We are delighted to present the work of Anthony A. Lee in our poetry section. In his poems, Lee ‘goes to paper’ to voice his hope for a better world, to set down what must not be forgotten, and to express his yearning for intimacy not only with the other but with the Beloved.
In my memoir-essay, “In the Noble, Sacred Place: One Rainy Day in a Holy City,” I tell the story of a life-changing encounter in the holy city of Jerusalem. I went to Jerusalem expecting to be moved by one spirit and found myself swept away by another.
We are pleased to feature an interview with Anne Gordon Perry, who spoke with me about writing for film. Rooted in the wisdom drawn from much experience, Anne’s answers to my questions give those who wish to write for film much to ponder.
This past month I was surprised to discover that in the far north of my state, the pine tree state of Maine, there lived a very literary soul who had translated the poems of Tahirih into Mandarin! In this issue, we share Zijing Pan DiCenzo’s translation of one of Tahirih’s best loved poems, “If I Should Gaze Upon Your Face,” next to the English translation by Shahin Mowzoon and myself, which appeared in issue # 7 of e*lix*ir.
The Personal Reflection Piece that appears in this issue explores a familiar Ridvan tablet. In “O Nightingales,” James Braun offers probing reflections on this tablet, rising to the heights of ecstasy as he meditates on that ecstatic moment when Bahá’u’lláh announced His Mission as the Promised One of all the ages.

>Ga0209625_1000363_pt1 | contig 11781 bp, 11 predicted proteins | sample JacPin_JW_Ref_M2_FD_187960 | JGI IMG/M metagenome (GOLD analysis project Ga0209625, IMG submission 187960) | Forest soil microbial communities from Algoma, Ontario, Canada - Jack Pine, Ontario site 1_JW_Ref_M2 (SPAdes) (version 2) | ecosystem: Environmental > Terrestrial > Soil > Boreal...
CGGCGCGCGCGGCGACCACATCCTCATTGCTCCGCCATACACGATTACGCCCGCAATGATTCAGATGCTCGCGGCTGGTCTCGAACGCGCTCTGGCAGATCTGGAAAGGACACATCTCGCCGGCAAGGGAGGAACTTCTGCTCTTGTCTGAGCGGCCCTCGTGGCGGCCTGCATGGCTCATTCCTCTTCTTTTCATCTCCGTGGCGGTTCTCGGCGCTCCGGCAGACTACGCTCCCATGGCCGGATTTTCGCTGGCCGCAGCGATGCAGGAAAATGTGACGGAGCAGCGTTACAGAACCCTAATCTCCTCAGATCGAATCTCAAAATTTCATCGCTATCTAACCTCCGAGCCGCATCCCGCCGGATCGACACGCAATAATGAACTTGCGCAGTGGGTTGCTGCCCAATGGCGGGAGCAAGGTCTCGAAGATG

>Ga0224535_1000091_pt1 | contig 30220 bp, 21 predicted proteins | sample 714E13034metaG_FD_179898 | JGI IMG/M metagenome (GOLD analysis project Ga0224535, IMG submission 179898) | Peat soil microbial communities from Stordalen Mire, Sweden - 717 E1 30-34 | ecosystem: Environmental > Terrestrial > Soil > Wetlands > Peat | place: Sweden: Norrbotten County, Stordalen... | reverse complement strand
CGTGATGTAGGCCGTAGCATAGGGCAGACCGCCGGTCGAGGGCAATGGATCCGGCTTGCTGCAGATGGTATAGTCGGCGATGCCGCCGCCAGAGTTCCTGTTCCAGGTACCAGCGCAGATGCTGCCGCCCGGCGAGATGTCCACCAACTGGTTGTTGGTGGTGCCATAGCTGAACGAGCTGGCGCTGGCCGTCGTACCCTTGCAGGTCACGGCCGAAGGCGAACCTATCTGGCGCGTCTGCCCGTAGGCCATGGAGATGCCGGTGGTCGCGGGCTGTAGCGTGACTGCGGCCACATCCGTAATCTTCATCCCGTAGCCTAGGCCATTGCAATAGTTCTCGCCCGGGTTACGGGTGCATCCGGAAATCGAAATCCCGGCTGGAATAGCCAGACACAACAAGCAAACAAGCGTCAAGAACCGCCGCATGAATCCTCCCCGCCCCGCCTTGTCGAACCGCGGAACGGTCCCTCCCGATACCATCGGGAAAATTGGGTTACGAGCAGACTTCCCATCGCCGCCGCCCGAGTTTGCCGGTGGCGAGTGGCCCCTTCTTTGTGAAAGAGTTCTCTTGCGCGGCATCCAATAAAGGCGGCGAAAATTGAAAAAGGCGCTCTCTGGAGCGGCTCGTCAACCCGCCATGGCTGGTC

In this issue, we launch what will be a regular feature in e*lix*ir: the Artist Profile. Joyce Litoff joins our staff at e*lix*ir as a regular contributor whose mission it will be to introduce artists who, inspired by the Bahá’í vision and teachings, have a body of work behind them. In this issue, Joyce invites readers to enter the world of dancer Benjamin Hatcher. In Hatcher’s work, we see a lifetime of engagement with the body as “the throne of the inner temple,” as the Báb describes it.
In this latest installment of Ruhi & Riaz, Eira draws on oral history to give us the story of the ongoing persecution of the Bahá’ís of Ivel, a village in northern Iran that has been very much in the news this past while.
Hands are featured in both essays that appear in the “Voices of Iran” section of this issue. In “The Cherry Orchard” by Paria Bakshi, the hands that yearn to pick cherries are what save the author’s grandfather from certain death when he decides, one fateful afternoon, to take a different route home. In Melika Rezvani’s “A Wedding in Prison,” it is hands that beat pots and pans, and hands that arrange commissary cakes on a plate in a valiant effort to celebrate a wedding in prison. I doubt I have ever read a more moving — yes, touching — account of a wedding celebration, and I think you will feel the same.